Transfer Pricing South Africa

Transfer Pricing authority and tax law

Section 31 of the Income Tax Act 58 of 1962 (the Act) contains the main legislative provisions concerning transfer pricing. Section 31 authorizes the Commissioner of the South African Revenue Services (SARS) to adjust the consideration for goods or services to what he regards as an arm’s length price for the purposes of computing the South African taxable income of a person.

ransfer Pricing regulations and rulings

There are no specific regulations or rulings; however, guidance for the application of § 31 is contained in Practice Notes Number 2 (14 May 1996) and 7 (6 August 1999).

OECD guidelines of Transfer Pricing

Although South Africa is not a member of the OECD, the South African tax authority accepts the OECD guidelines and has largely based Practice Note 7 on these Guidelines. By the same token, the South African tax authority recognizes the five methods accepted by the OECD.

Transfer Pricing methods

The SARS accepts the methods prescribed by the OECD, i.e., CUP, RPM, Cost Plus, TNMM and Profit Split. The SARS prefers transaction- based methods over profit-based methods, but the TNMM is most commonly applied by taxpayers and general y accepted, provided the taxpayer can show that reliable data was not available to apply CUP, RPM or Cost Plus. Reasons for discounting other methods must be given, and as such, the SARS does, in practice, apply a hierarchy of methods. The SARS may require that adjustments be made on foreign comparable company results used in benchmarking the results of the South African entity, to compensate for differences in risks assumed by entities operating in a different jurisdiction.

Penalties in Transfer Pricing

Any adjustments made by the SARS under § 31 are deemed to be dividends, and the Secondary Tax on Companies (STC) at a rate of 12.5% (10% with effect from 1 October 2004) will be levied. There are no other specific penalties for transfer pricing, but general penalty rules are applicable, which could reach 200% of the additional tax resulting from an adjustment (where no or inadequate disclosure was provided).

Penalty relief in Transfer Pricing

Where taxpayers have made conscientious efforts to establish transfer prices that comply with the arm’s length principle, and have prepared documentation to evidence such compliance, the SARS is likely to take the view that the taxpayer’s transfer pricing practices represent a lower tax risk. Accordingly, the preparation of sound and consistent transfer pricing practices may reduce the possibility of an audit and, therefore, reduce the likelihood of incurring penalties.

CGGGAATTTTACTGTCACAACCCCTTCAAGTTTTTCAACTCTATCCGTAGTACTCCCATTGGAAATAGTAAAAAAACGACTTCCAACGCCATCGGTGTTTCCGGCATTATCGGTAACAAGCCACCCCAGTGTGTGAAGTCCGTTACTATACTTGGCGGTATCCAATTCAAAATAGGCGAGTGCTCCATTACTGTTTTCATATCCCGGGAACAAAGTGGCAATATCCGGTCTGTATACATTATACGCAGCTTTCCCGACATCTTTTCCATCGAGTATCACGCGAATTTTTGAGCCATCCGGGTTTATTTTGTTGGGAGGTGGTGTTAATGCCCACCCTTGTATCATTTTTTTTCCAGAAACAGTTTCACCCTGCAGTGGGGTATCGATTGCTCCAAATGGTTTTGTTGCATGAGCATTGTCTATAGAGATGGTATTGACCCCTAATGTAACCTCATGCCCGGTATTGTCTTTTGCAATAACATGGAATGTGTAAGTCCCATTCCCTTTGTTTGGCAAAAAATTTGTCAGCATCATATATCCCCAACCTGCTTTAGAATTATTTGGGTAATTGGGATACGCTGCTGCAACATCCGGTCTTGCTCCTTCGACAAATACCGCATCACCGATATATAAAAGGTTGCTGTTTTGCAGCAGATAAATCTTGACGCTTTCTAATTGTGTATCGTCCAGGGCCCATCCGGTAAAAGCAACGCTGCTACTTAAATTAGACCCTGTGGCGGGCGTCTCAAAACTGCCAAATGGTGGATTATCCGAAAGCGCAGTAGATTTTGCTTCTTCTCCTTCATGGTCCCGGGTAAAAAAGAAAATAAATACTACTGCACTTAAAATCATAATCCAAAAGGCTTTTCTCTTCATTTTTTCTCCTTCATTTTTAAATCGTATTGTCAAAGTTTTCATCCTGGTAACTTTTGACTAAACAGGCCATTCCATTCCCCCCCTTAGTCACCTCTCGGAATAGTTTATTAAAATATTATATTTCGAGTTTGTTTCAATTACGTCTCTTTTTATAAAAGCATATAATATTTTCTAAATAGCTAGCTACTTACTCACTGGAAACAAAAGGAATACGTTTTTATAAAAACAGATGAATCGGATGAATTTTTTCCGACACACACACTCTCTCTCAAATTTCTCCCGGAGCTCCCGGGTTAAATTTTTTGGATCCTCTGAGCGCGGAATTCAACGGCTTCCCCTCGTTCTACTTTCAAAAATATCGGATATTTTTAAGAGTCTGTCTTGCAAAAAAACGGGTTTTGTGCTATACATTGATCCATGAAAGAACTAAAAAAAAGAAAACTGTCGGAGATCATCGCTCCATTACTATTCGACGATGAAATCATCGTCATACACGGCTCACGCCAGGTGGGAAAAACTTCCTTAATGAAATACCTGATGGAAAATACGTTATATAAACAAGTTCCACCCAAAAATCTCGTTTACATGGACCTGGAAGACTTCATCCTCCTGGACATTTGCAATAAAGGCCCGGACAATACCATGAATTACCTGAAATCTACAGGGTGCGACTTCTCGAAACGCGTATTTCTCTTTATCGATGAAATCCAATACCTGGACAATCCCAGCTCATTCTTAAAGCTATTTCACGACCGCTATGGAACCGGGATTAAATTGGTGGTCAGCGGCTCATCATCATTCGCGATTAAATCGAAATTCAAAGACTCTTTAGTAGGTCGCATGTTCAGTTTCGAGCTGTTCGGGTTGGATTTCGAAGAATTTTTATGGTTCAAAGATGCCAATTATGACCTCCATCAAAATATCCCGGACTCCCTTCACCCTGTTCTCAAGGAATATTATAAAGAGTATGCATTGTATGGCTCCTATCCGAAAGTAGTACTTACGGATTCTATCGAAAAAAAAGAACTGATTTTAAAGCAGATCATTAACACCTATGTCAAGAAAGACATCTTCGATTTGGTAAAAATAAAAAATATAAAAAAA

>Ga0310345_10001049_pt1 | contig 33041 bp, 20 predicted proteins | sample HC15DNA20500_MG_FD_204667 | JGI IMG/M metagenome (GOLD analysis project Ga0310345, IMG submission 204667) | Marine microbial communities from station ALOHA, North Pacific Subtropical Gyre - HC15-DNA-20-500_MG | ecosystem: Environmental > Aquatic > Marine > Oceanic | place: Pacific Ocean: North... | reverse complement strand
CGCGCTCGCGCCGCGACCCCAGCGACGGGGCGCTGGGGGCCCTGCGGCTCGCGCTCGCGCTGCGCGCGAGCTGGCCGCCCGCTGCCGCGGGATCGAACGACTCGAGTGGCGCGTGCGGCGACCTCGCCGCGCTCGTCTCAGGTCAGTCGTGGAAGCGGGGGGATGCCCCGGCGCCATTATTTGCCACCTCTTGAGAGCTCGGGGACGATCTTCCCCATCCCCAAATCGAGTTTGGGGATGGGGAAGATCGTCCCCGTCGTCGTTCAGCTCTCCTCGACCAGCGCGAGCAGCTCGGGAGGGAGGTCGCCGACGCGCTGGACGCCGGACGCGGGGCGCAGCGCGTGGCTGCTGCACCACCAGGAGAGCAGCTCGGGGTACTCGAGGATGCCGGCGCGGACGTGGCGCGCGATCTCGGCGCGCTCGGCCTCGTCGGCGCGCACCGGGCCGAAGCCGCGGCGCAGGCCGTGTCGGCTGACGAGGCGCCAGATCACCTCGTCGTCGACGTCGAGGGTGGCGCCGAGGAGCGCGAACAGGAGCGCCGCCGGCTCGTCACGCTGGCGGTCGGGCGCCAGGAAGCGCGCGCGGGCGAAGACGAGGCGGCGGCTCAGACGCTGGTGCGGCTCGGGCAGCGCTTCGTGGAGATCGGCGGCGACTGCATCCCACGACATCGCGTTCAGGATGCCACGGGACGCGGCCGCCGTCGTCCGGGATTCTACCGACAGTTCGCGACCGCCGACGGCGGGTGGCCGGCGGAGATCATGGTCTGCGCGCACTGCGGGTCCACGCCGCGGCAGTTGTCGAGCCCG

Transfer Pricing Documentation requirements

The taxpayer has the burden of proof that its prices are arm’s length. The best way to discharge the burden of proof is by developing a transfer pricing policy, determining the arm’s length amount and voluntarily producing documentation to evidence the analysis undertaken. Having said this, the SARS would expect taxpayers to have created, referred to and retained transfer pricing documentation in accordance with prudent business management principles, i.e., the principles that would govern the process of evaluating a business decision at a similar level of complexity and importance.

There is no specific statutory requirement to prepare transfer pricing documentation. However, a company that has such documentation is required to submit it together with its tax return.

Documentation deadlines for Transfer Pricing

Transfer pricing documentation should be prepared not later than the date of submission of a tax return affected by the intercompany transactions. Tax returns are due eight months after a company’s financial year-end, and provided all tax affairs are up to date, the company can obtain a further extension of up to 12 months.

Statute of limitations of transfer pricing assessments

The statute of limitations is three years from the date of assessment. There is no limitation on the examination of a tax return if an amount was not assessed due to fraud, misrepresentation or non-disclosure of material facts.

Return disclosures/related-party disclosures

The company has to answer a number of questions and provide further details specifically related to its transfer pricing policies and documentation in its annual tax return.

Transfer Pricing Audit risk/transfer pricing scrutiny

The risk of transfer pricing issues being reviewed under an audit is high, as transfer pricing remains an area of focus for the SARS. The SARS communicates on a regular and ongoing basis with other revenue authorities, particularly the United Kingdom’s HMRC.

Advance Pricing Agreements of tansfer pricing

APAs are not available.

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